Sensitive Teeth after a Filling
The expectation after dental work is that the problem has been fixed. However, in some cases a tooth will continue or even increase in discomfort. This is a well-known process in dentistry and has a name: postoperative sensitivity. Lectures and papers have been written on the topic, but unfortunately the problem persists. Here are the most current solutions we have to address postoperative sensitivity.
We’ve used fluoride in dentistry for over 70 years. It continues to be our best treatment for sensitivity and reducing the risk of cavities. Fluoride works by enhancing the body’s natural ability to rebuild enamel.
Sensitivity can also come from inflamed gum tissue. Often a cavity develops alongside localized gum disease. Once the tooth is treated, the gum still needs to heal from the infection. Chlorhexidine, a prescription rinse, can help speed the healing process.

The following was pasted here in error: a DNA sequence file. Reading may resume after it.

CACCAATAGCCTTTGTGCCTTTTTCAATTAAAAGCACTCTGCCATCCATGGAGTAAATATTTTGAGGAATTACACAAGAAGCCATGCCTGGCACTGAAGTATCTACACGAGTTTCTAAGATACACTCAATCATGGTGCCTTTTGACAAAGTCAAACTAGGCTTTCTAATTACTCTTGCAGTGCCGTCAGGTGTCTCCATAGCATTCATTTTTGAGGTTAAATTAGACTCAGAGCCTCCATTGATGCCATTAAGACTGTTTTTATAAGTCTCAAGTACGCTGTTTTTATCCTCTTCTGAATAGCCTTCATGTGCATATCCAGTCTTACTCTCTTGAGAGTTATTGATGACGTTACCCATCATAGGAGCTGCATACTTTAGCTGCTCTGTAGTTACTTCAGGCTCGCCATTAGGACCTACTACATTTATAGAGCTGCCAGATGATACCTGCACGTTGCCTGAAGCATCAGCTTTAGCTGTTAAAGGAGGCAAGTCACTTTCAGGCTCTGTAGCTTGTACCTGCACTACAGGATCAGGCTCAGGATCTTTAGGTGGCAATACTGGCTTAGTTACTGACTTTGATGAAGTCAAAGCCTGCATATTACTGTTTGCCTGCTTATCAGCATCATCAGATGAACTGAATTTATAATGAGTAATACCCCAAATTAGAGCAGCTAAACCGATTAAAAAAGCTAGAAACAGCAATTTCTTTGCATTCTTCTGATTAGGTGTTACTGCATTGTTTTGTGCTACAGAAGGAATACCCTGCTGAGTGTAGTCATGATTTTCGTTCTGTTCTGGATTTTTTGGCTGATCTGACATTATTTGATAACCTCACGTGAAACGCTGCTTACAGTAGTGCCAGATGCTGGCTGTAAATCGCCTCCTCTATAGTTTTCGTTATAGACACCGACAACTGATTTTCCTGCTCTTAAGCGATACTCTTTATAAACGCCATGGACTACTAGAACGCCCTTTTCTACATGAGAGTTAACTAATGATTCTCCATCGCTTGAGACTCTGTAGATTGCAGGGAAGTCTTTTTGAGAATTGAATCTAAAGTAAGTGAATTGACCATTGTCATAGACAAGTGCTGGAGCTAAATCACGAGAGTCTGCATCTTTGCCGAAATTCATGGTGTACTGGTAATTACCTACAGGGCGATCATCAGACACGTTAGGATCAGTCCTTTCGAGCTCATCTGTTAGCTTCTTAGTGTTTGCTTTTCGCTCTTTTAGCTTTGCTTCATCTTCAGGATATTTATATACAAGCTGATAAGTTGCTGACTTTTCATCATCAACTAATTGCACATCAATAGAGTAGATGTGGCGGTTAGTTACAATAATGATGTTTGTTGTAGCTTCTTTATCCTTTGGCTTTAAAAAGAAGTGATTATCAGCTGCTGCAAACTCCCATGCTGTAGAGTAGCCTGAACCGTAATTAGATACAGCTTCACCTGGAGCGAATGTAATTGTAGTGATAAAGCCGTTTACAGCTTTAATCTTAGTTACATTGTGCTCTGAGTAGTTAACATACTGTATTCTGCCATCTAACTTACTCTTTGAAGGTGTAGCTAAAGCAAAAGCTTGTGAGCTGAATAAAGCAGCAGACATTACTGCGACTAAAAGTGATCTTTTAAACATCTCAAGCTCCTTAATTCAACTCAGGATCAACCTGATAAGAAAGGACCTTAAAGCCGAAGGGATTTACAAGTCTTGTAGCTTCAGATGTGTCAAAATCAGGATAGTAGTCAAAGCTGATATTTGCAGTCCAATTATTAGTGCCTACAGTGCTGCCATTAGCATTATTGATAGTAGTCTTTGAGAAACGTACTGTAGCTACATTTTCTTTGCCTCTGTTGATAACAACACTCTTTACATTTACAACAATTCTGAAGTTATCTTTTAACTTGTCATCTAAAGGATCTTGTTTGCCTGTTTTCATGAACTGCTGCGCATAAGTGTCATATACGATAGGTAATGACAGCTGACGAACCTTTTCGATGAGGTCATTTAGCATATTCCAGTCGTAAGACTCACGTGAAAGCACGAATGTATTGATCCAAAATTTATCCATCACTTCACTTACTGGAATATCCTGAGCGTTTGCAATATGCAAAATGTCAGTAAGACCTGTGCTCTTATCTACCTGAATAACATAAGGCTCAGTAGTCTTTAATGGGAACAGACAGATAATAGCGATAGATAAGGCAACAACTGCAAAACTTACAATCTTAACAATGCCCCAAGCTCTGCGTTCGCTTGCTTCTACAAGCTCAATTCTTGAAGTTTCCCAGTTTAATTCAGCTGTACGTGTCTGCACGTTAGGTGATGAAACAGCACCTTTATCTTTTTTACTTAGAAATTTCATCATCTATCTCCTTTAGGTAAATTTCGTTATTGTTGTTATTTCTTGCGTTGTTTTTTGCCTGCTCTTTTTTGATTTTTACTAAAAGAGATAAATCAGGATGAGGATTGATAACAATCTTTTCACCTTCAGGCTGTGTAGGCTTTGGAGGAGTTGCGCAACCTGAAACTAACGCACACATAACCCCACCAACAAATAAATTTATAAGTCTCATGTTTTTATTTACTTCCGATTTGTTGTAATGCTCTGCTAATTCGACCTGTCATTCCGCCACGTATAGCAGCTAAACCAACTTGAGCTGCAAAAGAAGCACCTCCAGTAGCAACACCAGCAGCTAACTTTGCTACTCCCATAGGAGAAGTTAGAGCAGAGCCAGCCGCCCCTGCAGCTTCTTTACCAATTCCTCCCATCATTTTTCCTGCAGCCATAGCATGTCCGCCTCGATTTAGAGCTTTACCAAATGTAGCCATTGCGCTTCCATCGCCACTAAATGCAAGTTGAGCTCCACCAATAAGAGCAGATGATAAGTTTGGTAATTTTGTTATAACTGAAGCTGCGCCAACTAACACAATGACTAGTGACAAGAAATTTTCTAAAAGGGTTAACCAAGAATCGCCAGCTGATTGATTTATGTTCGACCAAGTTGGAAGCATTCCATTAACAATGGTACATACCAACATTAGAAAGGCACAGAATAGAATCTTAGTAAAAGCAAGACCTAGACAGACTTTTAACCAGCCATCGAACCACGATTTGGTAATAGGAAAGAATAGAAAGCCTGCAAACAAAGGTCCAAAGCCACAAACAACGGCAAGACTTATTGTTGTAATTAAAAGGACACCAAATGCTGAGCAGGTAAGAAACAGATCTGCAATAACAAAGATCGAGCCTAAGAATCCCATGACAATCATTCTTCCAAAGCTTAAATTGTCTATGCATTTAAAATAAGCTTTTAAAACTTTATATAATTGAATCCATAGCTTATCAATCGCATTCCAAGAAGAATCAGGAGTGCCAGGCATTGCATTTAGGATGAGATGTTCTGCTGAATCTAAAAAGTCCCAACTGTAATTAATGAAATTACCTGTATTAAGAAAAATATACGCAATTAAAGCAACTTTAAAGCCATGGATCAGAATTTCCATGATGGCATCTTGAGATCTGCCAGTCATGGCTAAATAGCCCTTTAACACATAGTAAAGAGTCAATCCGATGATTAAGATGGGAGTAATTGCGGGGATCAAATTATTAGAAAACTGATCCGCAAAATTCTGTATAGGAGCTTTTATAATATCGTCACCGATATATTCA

A relative newcomer to tooth sensitivity is MI Paste. It looks like normal toothpaste, but it actually contains a milk protein that binds the minerals needed by our teeth and delivers them to the enamel. MI Paste, like fluoride, enhances the body’s natural ability to rebuild tooth enamel.
Sensodyne has been around for years. The active ingredient is potassium nitrate. It is effective for about 12 hours, but brushing at least twice daily will provide an adequate dose.
Sensi-Stop Strips by Crest are the newest treatment for sensitive teeth. Clinical tests have shown them to be effective, though less so than some of the other treatments.
I like to use everything we have at hand to address sensitive teeth simultaneously. We start with switching to Sensodyne toothpaste, wear custom whitening trays each day with 5% fluoride gel, Chlorhexidine rinse daily for 1 week each month, and use MI Paste each day. The sensitivity will usually subside in 2-4 weeks using this regimen. If it doesn’t, we might be dealing with a more severe inflammation of the nerve and further treatment might be needed.